Bellator lightweight champion Michael Chandler isn't overly cocky or brash, yet he isn't afraid to speak his mind regardless of what others may think.
"There's a fine line between humility and not thinking highly enough of yourself," Chandler told ESPN.com. "I spent a lot of years tip-toeing around, being afraid of what people were going to think. It's OK to have a little bit of pride in yourself. I spent way too many years suppressing that, and I just refuse to live a life that's not conducive of a champion."
After knocking out Patricky "Pitbull" Freire with a thunderous right hand -- described by Chandler as hitting "the sweet spot on a baseball bat" -- to recapture the lightweight title in May, Chandler has begun to enjoy the fruits of his labor, to take stock of a great moment in his career.
"I stand here not afraid to admit that I've watched that knockout a thousand times," Chandler said. "If my visions come to fruition, I'm going to knock Benson Henderson out in the first or second round just as devastatingly."
Chandler will look to make that prediction true against Henderson (24-6) on Saturday in the headliner of Bellator 165 from the SAP Center in San Jose, California. The matchup pits the Bellator and UFC 155-pound champions from 2012 and most of 2013 against each other.
Henderson defended the UFC strap three times in that time frame while Chandler defended the Bellator belt twice. Chandler says he would've loved a shot to fight Henderson then, to see who the true premier lightweight in the world was, but he gets his shot years later -- a stretch of time Chandler claims he has only benefited from.
"I feel like I'm the best I've ever been, and I think it's happening at the worst time for him," Chandler said. "I think he has done nothing but second guess himself, decline in skill, and I think at this point he's settled on becoming the head coach at the [MMA] Lab. You know, you get to coach and be a gym owner. I was focused on gold belts."
While both fighters are 3-3 in their last six bouts, Chandler is riding a three-fight win streak in which he has dominated his opponents, including the knockout of Freire that Bellator's Jimmy Smith called "fast in slow motion." In his own stretch, Henderson fought three times at welterweight, including his Bellator debut to Andrey Koreshkov in April, a unanimous decision loss. In his title eliminator fight with Patricio "Pitbull" Freire in August, Henderson didn't look stellar prior to winning via TKO in the second round when Freire was unable to continue with a leg injury.
"He's past his prime, and he has taken way too many shots," Chandler said. "He doesn't believe in himself anymore, he doesn't believe he can beat me. He sat there and he lied to Scott Coker at the negotiation table. Scott Coker's writing him big checks, and he's coming out and underperforming. I'm going to go out there and put a nail in the coffin, and send him off into retirement down there in Arizona."
This appears to be the halcyon age for Chandler, but to get here, he had to go through some dark times. The aforementioned three-fight losing skid, in which Chandler dropped the title to Eddie Alvarez in a contested split decision, kicked it off. That loss was followed by back-to-back defeats to Will Brooks. He went 688 days without a victory, a time he says made him grow physically, mentally and spiritually into the man he is today.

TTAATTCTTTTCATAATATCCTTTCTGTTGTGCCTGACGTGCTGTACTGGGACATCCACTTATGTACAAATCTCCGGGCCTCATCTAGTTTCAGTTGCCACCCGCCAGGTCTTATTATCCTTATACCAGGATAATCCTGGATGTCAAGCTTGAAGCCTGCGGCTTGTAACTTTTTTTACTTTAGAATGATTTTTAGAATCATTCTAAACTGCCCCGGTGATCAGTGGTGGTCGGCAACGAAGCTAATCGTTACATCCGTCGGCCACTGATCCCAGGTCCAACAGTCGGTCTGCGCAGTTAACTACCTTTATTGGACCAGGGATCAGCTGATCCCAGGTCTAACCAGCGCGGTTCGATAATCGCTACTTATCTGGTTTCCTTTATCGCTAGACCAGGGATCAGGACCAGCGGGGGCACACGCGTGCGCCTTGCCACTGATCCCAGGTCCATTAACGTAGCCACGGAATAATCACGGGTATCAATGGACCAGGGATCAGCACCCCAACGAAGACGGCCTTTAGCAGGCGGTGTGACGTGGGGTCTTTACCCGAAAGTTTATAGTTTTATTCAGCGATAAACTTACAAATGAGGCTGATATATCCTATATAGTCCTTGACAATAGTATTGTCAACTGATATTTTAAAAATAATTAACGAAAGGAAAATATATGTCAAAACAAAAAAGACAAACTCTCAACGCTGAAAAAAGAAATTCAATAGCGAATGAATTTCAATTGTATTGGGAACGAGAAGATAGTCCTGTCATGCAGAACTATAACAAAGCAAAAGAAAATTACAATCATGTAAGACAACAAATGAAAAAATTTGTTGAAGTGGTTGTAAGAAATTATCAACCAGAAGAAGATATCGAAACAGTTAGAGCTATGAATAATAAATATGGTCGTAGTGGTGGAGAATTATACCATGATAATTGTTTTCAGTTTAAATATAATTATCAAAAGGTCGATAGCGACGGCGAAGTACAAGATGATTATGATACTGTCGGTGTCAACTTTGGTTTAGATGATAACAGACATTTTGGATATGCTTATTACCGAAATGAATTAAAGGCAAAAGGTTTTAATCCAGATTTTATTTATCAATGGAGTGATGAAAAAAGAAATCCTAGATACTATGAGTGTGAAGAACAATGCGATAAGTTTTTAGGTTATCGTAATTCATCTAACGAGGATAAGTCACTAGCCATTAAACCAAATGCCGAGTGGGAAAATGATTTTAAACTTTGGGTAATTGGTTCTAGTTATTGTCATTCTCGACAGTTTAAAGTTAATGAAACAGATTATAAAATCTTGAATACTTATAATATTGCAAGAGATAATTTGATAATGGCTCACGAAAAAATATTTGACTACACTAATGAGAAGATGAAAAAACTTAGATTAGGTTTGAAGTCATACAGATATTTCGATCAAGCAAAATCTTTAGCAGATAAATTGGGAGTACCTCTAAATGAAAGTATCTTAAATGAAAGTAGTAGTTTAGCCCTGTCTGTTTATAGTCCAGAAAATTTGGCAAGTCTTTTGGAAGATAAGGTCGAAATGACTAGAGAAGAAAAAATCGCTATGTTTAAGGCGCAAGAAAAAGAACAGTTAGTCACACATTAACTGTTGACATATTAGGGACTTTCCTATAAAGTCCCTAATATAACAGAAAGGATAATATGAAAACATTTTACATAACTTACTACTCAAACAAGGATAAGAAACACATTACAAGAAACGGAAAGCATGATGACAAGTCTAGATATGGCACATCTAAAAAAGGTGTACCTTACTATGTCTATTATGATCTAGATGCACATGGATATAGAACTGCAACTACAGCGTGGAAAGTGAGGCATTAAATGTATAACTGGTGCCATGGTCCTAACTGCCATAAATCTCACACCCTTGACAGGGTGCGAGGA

"He's past his prime, and he has taken way too many shots. He doesn't believe in himself anymore, he doesn't believe he can beat me. ... I'm going to go out there and put a nail in the coffin, and send him off into retirement." Michael Chandler on Benson Henderson
During that time, Chandler decided to switch camps and train with the Blackzilians in Boca Raton, Florida. He reconnected with grappling coach Neil Melanson, whom he bonded with while beginning his MMA career at Xtreme Couture in Las Vegas. Chandler says that their dynamic works great because he'd "run through a brick wall" if his coach told him to, and it would be reciprocated. He adds that relationships like theirs are rare in this sport, and compared it to the likes of Demetrious Johnson and Matt Hume or Frankie Edgar with Mark Henry.
"He has been my grappling coach, head coach, good friend, mentor, and he's worth his weight in gold because he's the best grappling coach in the entire world," Chandler said. "He loves me more than anybody else in this entire sport. He believes in me more than anybody else in this entire sport, and that's a very powerful thing."
Based on his words, you could think that Chandler is looking past Henderson this Saturday, but that isn't the case. The Bellator champion says his work inside the gym is producing the best version of Michael Chandler to date. Saturday is the five-year anniversary of Chandler-Alvarez I, one of the best fights of 2011. A kid one year and a half out of college submitted a perennial top-five lightweight in the fourth round to win his first title. Now proven to the world and comfortable in his own skin -- to call it the way he sees it -- Chandler only has to measure up to his own standards.
"The only person that I need to outperform out there is myself," Chandler said. "If I go out there, and I put together my game plan, and I put together my hands and my feet, and my aggression, and my speed, and my power together like I know I can, there's not a man in this division, in this world, that can stop me."